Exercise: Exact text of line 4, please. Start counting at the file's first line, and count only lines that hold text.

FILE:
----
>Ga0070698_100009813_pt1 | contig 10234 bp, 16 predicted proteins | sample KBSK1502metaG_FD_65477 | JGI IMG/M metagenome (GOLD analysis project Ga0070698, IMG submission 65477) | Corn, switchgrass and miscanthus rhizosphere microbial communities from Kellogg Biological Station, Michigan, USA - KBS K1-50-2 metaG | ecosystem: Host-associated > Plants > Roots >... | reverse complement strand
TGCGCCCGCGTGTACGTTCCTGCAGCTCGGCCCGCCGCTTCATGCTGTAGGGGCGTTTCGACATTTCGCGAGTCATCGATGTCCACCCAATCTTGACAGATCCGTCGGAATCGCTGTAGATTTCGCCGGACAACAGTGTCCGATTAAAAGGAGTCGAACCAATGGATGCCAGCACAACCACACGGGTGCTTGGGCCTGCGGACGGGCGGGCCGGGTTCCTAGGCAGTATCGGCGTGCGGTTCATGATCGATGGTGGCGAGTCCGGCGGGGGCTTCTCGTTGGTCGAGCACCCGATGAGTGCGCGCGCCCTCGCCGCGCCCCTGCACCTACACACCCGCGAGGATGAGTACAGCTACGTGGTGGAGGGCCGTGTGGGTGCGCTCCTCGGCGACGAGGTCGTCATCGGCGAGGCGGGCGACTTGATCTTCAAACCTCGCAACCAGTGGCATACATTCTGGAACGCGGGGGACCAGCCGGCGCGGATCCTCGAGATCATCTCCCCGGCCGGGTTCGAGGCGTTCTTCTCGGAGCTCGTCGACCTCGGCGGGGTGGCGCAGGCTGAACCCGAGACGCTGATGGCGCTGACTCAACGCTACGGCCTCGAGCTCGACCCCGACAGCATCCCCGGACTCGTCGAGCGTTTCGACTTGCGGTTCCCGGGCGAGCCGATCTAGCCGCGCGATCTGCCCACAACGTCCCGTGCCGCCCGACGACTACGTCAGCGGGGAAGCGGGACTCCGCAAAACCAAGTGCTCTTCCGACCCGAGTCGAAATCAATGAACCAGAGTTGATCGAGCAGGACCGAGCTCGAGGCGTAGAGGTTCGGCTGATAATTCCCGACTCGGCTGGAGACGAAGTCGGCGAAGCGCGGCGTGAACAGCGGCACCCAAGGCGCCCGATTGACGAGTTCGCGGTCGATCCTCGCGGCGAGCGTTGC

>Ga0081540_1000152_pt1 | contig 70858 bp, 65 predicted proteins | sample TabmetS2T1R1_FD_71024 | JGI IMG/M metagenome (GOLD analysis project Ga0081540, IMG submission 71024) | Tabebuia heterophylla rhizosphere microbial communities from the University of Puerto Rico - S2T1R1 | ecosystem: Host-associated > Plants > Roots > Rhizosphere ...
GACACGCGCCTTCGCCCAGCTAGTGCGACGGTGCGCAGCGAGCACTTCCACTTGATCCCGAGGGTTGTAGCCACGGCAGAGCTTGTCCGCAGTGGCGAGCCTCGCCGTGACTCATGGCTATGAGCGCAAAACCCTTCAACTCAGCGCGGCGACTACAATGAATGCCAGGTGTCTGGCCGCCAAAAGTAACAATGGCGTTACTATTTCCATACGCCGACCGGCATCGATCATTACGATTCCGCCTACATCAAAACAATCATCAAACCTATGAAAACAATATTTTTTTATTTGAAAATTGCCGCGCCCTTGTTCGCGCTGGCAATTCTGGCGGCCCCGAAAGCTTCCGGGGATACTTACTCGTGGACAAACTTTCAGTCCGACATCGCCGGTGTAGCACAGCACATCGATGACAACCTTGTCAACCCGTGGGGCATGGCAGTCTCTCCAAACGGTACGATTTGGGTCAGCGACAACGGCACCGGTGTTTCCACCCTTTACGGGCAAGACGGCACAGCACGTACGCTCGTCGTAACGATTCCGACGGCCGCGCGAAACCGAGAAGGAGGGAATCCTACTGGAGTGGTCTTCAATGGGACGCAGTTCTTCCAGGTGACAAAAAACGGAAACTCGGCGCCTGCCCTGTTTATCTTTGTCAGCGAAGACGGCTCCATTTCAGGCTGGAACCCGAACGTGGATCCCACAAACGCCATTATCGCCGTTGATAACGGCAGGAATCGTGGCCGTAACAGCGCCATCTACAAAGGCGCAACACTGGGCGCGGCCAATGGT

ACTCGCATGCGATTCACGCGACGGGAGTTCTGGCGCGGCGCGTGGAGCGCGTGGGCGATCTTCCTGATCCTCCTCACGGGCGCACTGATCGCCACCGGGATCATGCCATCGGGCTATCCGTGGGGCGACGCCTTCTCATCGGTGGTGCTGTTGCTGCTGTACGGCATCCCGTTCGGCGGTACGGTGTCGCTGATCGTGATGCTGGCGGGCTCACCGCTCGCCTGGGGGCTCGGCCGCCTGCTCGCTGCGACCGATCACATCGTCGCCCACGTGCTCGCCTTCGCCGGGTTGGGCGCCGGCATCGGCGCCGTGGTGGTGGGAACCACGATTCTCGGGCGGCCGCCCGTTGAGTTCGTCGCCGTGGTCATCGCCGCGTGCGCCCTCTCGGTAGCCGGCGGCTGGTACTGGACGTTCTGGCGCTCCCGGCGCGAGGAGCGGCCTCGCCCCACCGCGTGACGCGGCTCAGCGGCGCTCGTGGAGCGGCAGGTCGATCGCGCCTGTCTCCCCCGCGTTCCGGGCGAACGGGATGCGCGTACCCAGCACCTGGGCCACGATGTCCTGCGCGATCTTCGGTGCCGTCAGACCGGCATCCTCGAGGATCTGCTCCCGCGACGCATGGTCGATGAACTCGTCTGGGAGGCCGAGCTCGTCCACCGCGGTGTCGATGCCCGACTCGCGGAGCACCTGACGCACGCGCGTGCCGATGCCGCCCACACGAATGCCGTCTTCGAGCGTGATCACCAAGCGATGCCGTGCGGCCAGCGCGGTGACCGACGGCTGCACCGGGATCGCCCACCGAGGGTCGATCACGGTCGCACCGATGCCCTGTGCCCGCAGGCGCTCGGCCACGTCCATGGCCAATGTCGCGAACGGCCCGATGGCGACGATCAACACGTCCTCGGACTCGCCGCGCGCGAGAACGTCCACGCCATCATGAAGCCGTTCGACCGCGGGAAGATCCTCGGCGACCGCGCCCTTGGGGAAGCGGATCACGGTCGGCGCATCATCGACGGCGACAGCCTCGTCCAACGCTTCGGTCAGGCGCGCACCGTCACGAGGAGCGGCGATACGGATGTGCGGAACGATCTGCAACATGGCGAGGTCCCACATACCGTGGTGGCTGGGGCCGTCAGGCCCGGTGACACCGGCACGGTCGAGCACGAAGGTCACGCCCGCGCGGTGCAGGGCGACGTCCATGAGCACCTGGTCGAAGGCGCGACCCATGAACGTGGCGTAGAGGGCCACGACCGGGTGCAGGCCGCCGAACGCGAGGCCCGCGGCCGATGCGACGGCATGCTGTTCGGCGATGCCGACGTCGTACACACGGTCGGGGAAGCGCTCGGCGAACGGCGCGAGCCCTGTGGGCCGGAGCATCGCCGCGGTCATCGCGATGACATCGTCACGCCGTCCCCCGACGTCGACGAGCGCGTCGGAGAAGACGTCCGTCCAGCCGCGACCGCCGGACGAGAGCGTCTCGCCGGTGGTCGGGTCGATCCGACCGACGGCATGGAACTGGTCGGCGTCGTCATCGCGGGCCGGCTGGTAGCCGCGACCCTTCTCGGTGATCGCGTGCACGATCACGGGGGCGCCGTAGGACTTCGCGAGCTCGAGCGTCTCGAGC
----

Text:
GACACGCGCCTTCGCCCAGCTAGTGCGACGGTGCGCAGCGAGCACTTCCACTTGATCCCGAGGGTTGTAGCCACGGCAGAGCTTGTCCGCAGTGGCGAGCCTCGCCGTGACTCATGGCTATGAGCGCAAAACCCTTCAACTCAGCGCGGCGACTACAATGAATGCCAGGTGTCTGGCCGCCAAAAGTAACAATGGCGTTACTATTTCCATACGCCGACCGGCATCGATCATTACGATTCCGCCTACATCAAAACAATCATCAAACCTATGAAAACAATATTTTTTTATTTGAAAATTGCCGCGCCCTTGTTCGCGCTGGCAATTCTGGCGGCCCCGAAAGCTTCCGGGGATACTTACTCGTGGACAAACTTTCAGTCCGACATCGCCGGTGTAGCACAGCACATCGATGACAACCTTGTCAACCCGTGGGGCATGGCAGTCTCTCCAAACGGTACGATTTGGGTCAGCGACAACGGCACCGGTGTTTCCACCCTTTACGGGCAAGACGGCACAGCACGTACGCTCGTCGTAACGATTCCGACGGCCGCGCGAAACCGAGAAGGAGGGAATCCTACTGGAGTGGTCTTCAATGGGACGCAGTTCTTCCAGGTGACAAAAAACGGAAACTCGGCGCCTGCCCTGTTTATCTTTGTCAGCGAAGACGGCTCCATTTCAGGCTGGAACCCGAACGTGGATCCCACAAACGCCATTATCGCCGTTGATAACGGCAGGAATCGTGGCCGTAACAGCGCCATCTACAAAGGCGCAACACTGGGCGCGGCCAATGGT